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Egypt: Son of top Muslim Brotherhood leader killed

CAIRO — Egypt's Muslim Brotherhood said Saturday that a son of its spiritual leader was killed during fierce clashes in downtown Cairo, as hundreds of Islamists supporters of the country's ousted president remained barricaded inside a mosque.

The group's political arm, the Freedom and Justice party, said on its official website that Mohammed Badie's son Ammar was killed Friday. That's when the Muslim Brotherhood took to the streets in a "Day of Rage" — ignited by anger at security forces over clearing two sit-in camps protesting the ouster of President Mohammed Morsi, leaving hundreds dead.

The death toll in Friday's clashes rose Saturday to 173 people killed nationwide, said Shereef Shawki, a spokesman for Egypt's Cabinet. He said 1,330 people were wounded in the fighting.

Since Wednesday, the day authorities cleared the sit-in camps, 57 police officers have been killed while 563 have been wounded, Shawki said.

Egypt's Interior Ministry said in a statement that a total of 1,004 Brotherhood members were detained in raids across the country and that weapons, bombs and ammunition were confiscated with the detainees.

The Muslim Brotherhood-led anti-military coalition has called for a week of protests, further escalating unrest in the country. The coalition says that they won't back down until it topples the government installed by the military — which overthrow Morsi on July 3.

Meanwhile, hundreds remained inside the al-Fatah mosque in Cairo on Saturday morning after barricading themselves inside overnight. They shoved furniture against the doors to stop police from breaking their way in.

A post on the Facebook page of the army spokesman, Col. Mohammed Ali, accused gunmen of firing from the mosque at nearby buildings, located at Ramses Square in central Cairo. The upper floors of a commercial building towering over Ramses Square caught fire during the mayhem, with flames engulfing it for hours.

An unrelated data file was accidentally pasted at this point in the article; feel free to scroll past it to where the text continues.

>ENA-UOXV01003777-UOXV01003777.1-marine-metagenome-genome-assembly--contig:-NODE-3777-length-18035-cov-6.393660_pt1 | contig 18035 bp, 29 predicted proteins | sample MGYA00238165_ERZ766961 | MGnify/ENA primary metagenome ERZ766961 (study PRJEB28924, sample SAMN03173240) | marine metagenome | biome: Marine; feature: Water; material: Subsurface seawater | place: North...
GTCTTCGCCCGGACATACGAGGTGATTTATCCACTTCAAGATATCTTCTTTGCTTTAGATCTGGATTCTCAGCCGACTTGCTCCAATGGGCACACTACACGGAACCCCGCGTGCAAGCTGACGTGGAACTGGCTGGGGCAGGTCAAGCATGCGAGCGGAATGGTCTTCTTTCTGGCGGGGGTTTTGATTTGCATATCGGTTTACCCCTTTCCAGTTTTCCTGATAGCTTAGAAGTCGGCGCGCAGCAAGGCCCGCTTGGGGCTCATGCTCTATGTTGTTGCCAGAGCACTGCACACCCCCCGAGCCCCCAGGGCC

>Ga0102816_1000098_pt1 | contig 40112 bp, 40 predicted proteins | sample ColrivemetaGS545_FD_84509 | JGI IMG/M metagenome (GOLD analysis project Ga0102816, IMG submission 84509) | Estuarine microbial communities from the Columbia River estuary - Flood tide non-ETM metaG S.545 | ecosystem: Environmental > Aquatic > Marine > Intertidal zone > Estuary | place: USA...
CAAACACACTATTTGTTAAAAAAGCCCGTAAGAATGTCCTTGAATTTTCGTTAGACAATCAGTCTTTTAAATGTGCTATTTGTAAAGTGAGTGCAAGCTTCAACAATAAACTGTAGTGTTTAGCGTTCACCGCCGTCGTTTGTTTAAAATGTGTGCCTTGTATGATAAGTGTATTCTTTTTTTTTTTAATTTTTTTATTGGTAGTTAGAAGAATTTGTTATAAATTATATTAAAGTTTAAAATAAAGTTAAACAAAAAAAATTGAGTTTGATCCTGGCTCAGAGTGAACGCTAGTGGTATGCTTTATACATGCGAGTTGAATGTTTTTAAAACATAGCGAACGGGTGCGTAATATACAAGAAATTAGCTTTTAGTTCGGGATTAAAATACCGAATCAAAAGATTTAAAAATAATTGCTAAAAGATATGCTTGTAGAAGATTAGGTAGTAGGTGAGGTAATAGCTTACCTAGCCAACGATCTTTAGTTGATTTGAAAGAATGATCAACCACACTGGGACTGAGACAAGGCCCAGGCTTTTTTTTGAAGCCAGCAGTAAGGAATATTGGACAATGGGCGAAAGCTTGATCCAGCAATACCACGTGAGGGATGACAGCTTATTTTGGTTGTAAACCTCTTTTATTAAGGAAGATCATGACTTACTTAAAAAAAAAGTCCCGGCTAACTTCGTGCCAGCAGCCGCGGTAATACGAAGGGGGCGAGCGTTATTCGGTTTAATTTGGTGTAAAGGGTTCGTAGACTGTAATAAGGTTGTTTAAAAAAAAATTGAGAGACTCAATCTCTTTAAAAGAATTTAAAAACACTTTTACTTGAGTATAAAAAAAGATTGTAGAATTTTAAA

A Muslim cleric, Sheik Abdel-Hafiz el-Maslami, told The Associated Press that people are afraid to leave the mosque out of fear of detention or being assaulted by the crowd outside. He said there were armed men inside the mosque at one point but protesters forced them out.

"We lost control over things," the cleric said. "There were men with arms in the mosque who were forced out of the mosque but we can't control things here."

He said there were ongoing negotiations with the military to have protesters safely leave. State television showed small groups emerging from the mosque by late morning Saturday.

However, local journalist Shaimaa Awad trapped with the Islamists said talks failed after three women were detained by military after agreeing to get out early this morning. An AP reporter said that thousands of anti-Islamist protesters rallied outside the mosque, chanting: "God take revenge on Morsi and those standing behind him!"

Army tanks and soldiers closed off main entrances of Ramses Square as soldiers sealed off the place with barbed wire.